March 2002: We invaded.
Okay, we didn’t “invade.” We, a group of feminist academics in Canada, attended a large Geography conference in the US, “armed” with pink flyers.
It took us a few weeks to make the flyers, which is surprising given that all we wanted to do was draw attention to the status of women in Geography. We decided to collect data on the number of women faculty in our discipline by scanning PhD-granting Geography departments in Canada and the US.
You might be wondering why this data wasn’t just readily available. It was, after all, 2002. Wasn’t there data out there? Well, no. The sciences always seem to be ahead of the social sciences in collecting these statistics. In 2002, universities surely were gathering data internally, but no one had published discipline-specific numbers, not for Geography.
From our data collection, we calculated some basic statistics on women faculty, breaking down data by rank. We wrote out some percentages re: rank and gender. We made some bar graphs. We printed them all out on bright pink paper. There was no mention of sexism or discrimination on the flyer. We merely presented the data that we had collected. We didn’t print our names or affiliations. In fact, until this blog post, no one has ever admitted in print to being involved with creating the pink flyers.
We distributed these flyers at the national conference. We placed them on empty seats in conference rooms. We handed them out to groups of geographers, chatting between conference sessions.
The response was overwhelmingly gendered. Approaching groups of older men was always a hit or miss activity. A warm smile and a “Pardon me. I just wanted to hand these out to you” was met with pleasant faces. Then, once they realized what had been handed over to them, often they became annoyed. If someone already knew what the flyer was, I would sometimes get a very hostile response of “I don’t want that.” As if I was handing over something covered in dog poo.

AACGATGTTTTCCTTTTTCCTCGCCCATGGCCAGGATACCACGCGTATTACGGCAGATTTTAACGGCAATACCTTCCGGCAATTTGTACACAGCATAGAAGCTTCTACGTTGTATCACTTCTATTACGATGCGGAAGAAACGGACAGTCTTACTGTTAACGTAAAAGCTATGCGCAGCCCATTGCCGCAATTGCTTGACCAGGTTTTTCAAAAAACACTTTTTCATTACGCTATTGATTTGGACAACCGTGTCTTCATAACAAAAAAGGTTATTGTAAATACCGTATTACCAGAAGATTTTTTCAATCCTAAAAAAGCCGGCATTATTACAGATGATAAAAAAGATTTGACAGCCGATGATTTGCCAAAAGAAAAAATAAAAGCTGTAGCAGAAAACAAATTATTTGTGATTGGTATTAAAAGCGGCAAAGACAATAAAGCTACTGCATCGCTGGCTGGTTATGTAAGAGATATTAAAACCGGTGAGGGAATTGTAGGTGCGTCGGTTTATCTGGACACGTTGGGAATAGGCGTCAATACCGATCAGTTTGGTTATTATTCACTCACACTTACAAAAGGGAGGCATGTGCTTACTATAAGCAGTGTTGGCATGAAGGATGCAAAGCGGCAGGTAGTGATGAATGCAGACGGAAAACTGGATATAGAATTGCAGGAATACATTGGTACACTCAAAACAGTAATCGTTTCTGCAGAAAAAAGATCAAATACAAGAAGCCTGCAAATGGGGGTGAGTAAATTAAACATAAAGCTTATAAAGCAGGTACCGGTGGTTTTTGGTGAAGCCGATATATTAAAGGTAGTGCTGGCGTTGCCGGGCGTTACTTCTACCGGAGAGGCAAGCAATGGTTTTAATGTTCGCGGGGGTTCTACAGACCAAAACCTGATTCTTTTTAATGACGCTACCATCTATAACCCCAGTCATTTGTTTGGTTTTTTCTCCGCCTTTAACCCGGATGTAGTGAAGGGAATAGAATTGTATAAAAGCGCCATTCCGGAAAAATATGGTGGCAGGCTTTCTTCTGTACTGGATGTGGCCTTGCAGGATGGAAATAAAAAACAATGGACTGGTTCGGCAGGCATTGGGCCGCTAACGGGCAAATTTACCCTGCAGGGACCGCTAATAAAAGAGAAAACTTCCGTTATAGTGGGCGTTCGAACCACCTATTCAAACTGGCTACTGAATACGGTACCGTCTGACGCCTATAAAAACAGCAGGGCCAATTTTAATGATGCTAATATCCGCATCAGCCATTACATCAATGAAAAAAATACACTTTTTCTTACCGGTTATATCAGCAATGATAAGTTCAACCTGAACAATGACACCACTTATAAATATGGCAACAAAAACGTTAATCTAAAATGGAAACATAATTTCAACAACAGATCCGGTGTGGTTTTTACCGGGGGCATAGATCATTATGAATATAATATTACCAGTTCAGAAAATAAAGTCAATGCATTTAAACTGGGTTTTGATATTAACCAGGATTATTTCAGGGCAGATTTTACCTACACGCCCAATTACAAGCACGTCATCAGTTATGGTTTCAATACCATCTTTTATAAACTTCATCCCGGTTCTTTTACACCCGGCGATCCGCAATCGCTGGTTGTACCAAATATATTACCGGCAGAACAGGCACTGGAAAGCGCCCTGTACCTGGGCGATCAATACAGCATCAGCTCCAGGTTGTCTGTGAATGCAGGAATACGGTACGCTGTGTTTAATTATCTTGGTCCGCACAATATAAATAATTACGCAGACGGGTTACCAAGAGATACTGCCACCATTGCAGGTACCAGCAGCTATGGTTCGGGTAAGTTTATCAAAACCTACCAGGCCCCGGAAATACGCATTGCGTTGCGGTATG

Okay, so right now this isn’t sounding like a feminist win, but it is! Even with some disgruntled recipients, it was a fantastic intervention. It got a lot of people talking at the conference. There were both men and women who were thrilled to see this data collected.
Conference gossip (usually salacious) is often the hot topic at dinner and drinks, but that year, much of the conference “gossip” was the paltry numbers of women faculty. People were abuzz. What were departments going to do when they were presented with these stats? What strategies did people have for changing things?
A few years ago, I came across an article from a geographer in the UK. He writes that in 2002 he attended a conference, and at some point a pink flyer ended up in his hands. He didn’t know who had created the flyer, but it contained some important stats about the low numbers of women in the discipline in the US and Canada. The flyer got him thinking about departments in the UK. His article then went on to present the data he collected and analyzed about gender and UK Geography.
None of us knew exactly what impact our pink flyer would have or where it would travel. Numbers, while significant, don’t indicate what systemic changes need to happen in the academy, but, still, the impact at that conference was awesome. For me, it’s a definite feminist win.
Bonnie Kaserman is an academic geographer and the author of (un)becoming academic, a blog featured on the Academic Matters magazine website (academicmatters.ca).
One thought on “Guest Post: Pink Flyer”
Bonnie, this is fantastic! What a great intervention: it's bold, but not (insert negative feminized qualifier here). I love the conjunction of bullet points, bar graphs … and pink paper. I love the idea of handing them out and meeting people's eyes, and also of just leaving them on seats to be discovered. I love that it crossed the ocean and opened eyes . I love that it became fodder for gossip of what was surely a most productive kind.
FANTASTIC. Feminist WIN indeed.
Comments are closed.